January 22, 2013

Excess Housing Allowance Expenses-Can They Be Carried Over to Next Year?

Question:

A pastor decided to upgrade his kitchen but did not modify his housing allowance for that year. Can he use those expenses in figuring the upcoming year's housing allowance?

Answer:

Since the upgrades were made in the current year, the expenses will be included in the current year's housing allowance calculation, and cannot be taken out of the next year's housing allowance. When determining the housing allowance for any given year, it is important that the pastor consider any new additions. A quote from the link provided below helps explain this situation:

“A housing allowance must be included in the minister’s gross income in the taxable year in which it is received to the extent that such allowance is not used by him during the taxable year to rent or otherwise provide a home or exceeds the Fair Rental Value of the home including furnishings and appurtenances such as a garage and the cost of utilities.” Ministers Audit Techniques Guide

Since there is generally no consequence for overestimating a housing allowance allocation of one's ministry compensation other than being required to report the excess as taxable compensation, it is usually best to anticipate potential projects such as the one cited in the Question.

Donations to Special Speakers and Honorariums to Non-Citizens

Question 1:

Can donations made by an individual to a special speaker hosted by the church be included in that individual's statement of donations?

Answer 1:

Since the church is acting corporately as the entity engaging the services of the guest speaker and compensating him accordingly, the donations will be tax deductible for the individual donors, and thus may be included in the individual donor’s giving statement. This is not considered a situation in which one individual is simply giving a personal gift to another--a non-deductible activity.

Question 2:

How should a church report a honorarium to a special speaker who does not have a Social Security number (a non-U.S. resident), since the church cannot give the special speaker a Form 1099-MISC?

Answer 2:

This is a very difficult issue for a local church to deal with. It is safe to say that compensating individuals who do not have a legal right to work in the U.S. must be avoided. 

Churches that host special speakers from foreign mission fields may be wise to defer to the mission agency sponsoring such guest speakers therefore, any support raised may best be distributed to the mission agency, instead of the speaker, for its handling.

If a foreign individual accompanies a U.S. missionary to a local church, it may be best to compensate the missionary instead of his or her guest. This assumes that the missionary is predominantly the one supported by the church to represent it on in a foreign country and that the guest is simply accompanying the missionary to better "tell the story."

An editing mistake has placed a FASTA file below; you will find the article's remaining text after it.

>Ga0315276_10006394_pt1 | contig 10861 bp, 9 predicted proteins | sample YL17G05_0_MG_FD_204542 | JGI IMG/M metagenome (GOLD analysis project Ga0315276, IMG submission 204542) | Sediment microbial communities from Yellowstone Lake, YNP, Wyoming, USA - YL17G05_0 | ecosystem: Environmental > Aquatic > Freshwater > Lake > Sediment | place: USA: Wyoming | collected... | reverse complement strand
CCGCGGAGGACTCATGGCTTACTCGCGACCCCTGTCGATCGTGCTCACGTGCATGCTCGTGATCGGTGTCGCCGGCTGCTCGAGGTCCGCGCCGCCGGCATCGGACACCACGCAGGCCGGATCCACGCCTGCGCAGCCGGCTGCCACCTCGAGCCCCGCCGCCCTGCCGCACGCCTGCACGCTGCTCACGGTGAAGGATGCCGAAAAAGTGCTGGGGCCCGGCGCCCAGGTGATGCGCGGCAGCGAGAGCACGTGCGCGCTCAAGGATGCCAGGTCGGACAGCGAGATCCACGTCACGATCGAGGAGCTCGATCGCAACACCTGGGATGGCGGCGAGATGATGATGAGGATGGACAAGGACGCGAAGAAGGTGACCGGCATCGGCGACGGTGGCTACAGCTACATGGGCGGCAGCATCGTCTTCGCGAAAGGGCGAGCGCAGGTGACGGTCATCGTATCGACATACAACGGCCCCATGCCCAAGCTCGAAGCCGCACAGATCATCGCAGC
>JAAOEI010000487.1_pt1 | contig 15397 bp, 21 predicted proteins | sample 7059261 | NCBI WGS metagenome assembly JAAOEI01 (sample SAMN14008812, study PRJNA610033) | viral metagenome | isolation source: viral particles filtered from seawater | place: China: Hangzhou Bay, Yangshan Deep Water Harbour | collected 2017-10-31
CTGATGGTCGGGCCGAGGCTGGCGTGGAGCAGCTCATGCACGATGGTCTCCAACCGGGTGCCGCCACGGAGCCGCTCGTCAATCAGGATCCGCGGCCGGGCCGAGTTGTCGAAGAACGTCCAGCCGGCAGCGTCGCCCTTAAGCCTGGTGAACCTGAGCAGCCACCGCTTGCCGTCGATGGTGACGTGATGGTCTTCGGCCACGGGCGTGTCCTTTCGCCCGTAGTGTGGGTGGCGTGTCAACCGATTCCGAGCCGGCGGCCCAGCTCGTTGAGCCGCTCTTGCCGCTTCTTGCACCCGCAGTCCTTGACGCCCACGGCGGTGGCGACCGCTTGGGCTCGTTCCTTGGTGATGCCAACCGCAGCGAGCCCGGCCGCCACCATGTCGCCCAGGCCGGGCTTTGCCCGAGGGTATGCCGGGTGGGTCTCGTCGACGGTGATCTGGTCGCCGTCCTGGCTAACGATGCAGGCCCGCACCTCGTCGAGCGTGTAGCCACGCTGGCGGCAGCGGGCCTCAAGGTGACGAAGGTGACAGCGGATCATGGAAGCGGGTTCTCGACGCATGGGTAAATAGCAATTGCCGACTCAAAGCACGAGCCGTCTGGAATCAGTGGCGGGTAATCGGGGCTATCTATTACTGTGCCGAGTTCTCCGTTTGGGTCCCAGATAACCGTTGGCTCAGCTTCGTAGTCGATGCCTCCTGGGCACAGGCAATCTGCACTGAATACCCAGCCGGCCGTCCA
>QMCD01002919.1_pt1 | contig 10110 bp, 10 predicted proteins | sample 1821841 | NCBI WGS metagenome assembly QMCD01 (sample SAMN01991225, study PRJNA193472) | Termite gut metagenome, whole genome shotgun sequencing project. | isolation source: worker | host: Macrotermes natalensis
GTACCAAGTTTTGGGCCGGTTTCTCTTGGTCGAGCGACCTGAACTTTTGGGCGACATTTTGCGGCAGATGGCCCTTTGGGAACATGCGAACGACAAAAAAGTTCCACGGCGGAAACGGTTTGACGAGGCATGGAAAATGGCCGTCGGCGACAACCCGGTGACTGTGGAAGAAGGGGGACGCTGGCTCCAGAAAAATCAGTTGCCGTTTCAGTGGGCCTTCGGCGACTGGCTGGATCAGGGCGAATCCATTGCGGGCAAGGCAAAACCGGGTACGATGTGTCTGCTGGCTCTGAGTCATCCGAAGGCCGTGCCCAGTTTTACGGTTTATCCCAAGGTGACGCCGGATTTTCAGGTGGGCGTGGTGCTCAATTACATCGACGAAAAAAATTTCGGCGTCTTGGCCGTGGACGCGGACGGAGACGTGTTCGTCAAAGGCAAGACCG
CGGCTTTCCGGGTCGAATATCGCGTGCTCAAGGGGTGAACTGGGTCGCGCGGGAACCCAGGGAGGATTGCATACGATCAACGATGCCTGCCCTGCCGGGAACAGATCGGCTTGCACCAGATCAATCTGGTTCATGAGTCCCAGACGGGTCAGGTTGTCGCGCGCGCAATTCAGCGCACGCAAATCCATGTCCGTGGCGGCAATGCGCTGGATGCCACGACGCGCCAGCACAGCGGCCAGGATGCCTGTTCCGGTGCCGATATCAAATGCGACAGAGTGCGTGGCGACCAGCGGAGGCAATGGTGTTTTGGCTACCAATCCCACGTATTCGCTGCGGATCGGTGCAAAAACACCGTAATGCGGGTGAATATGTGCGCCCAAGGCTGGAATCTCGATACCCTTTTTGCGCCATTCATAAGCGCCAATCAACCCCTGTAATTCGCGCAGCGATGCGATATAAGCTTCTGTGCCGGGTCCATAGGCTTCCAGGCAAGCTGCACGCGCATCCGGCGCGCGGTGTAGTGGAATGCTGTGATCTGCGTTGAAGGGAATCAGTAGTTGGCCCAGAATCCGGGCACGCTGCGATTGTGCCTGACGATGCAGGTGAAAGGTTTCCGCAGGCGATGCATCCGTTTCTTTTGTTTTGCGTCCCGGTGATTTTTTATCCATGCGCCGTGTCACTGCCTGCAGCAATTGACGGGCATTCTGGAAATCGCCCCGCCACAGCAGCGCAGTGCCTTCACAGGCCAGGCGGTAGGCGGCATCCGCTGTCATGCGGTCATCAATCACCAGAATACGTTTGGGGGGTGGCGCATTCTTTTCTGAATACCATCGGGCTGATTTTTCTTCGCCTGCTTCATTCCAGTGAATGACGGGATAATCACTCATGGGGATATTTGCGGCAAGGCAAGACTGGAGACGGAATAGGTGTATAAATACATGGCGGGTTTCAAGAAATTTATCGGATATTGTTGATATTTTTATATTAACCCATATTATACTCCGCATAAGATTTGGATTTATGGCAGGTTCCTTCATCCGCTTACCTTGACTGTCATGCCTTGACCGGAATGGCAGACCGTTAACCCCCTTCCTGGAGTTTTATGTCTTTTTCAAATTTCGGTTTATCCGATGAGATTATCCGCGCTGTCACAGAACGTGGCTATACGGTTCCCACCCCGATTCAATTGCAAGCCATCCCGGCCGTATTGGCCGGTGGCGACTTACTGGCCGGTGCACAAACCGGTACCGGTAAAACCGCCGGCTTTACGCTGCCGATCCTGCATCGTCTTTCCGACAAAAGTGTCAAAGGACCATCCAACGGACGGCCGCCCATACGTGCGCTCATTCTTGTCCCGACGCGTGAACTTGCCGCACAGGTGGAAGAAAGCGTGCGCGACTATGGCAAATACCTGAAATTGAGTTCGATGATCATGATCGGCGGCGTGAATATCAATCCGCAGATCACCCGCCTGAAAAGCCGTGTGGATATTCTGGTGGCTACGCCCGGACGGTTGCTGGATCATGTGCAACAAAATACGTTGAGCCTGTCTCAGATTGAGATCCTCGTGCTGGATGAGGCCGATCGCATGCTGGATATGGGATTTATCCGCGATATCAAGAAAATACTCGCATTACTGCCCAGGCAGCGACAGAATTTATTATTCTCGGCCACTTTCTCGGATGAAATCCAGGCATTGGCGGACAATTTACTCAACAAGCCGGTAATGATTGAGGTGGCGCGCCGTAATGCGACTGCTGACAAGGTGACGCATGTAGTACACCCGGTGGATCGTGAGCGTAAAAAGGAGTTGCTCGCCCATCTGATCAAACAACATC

January 15, 2013

Church Annual Filing Requirements

Question:

What documents must a church file at the end of the year?

Answer:

Typically, churches are not required to file the Form 990 and schedules that most non-profit organizations must prepare.

Year-end payroll reports most commonly encompass the following list:
  • Form W-2, Wage and Tax Statement
  • Form W-3, Transmittal of Wage and Tax Statements
  • Form 941 (or annual Form 944, if consent is gained from the IRS), Employer's Quarterly Federal Tax Return
  • Many states require reports for income tax withholding from employees and annual wage and tax statements
  • Form 1099-MISC, Miscellaneous Income (for payment of services to non-employee individuals in excess of $600 per year)
  • Form 1096, Annual Summary and Transmittal of U.S. Information Returns

Church Audit Required?

Question: 

When is it necessary for churches to have their accounts externally audited by CPAs? Is that up to the church or is there some regulation that requires one?

Answer:
Generally, churches are not required by law to secure a periodic or annual audit opinion by an independent CPA firm. However, it may be within the church’s best interests to do so. Typically, larger churches are more able to incur the cost of an audit.

Further, many churches that are members of the Evangelical Council for Financial Accountability (www.ECFA.org) are required to secure annual independent audits.

Keep in mind that a church’s governing documents, or a bank from which a church has acquired a loan may require a church to secure an audit opinion.

$250 Threshold for Contribution Reporting--Explanation

Question:

"The church or religious organization may either provide separate acknowledgments for each single contribution of $250 or more or one acknowledgment to substantiate several single contributions of $250 or more. Separate contributions are not aggregated for purposes of measuring the $250 threshold."

Does this mean that in recording and giving tax deduction statements for tithes and offerings that only individual gifts exceeding $250 are tax deductible, and that only those individuals gifts exceeding $250 are totaled for tax deductible purposes? So, a family that gives $50 a week cannot count any of that giving as a deduction?

Answer:

No; any amount given to a charitable organization is tax deductible. 

The quote in the question above is from a section of Publication 1828, explaining that donors who donate $250 or more in a single contribution must have “a contemporaneous, written acknowledgment of the contribution from the recipient church or religious organization” in order to claim a deduction for this donation. This is not saying that donations less than $250 are not deductible, simply that donations of $250 or more must be documented in order to be deductible.

The quote above also explains that donations of less than $250 are not combined to reach the $250 threshold.

See page 24 of Publication 1828 (Publication 1828) for a full explanation of how churches should report donations.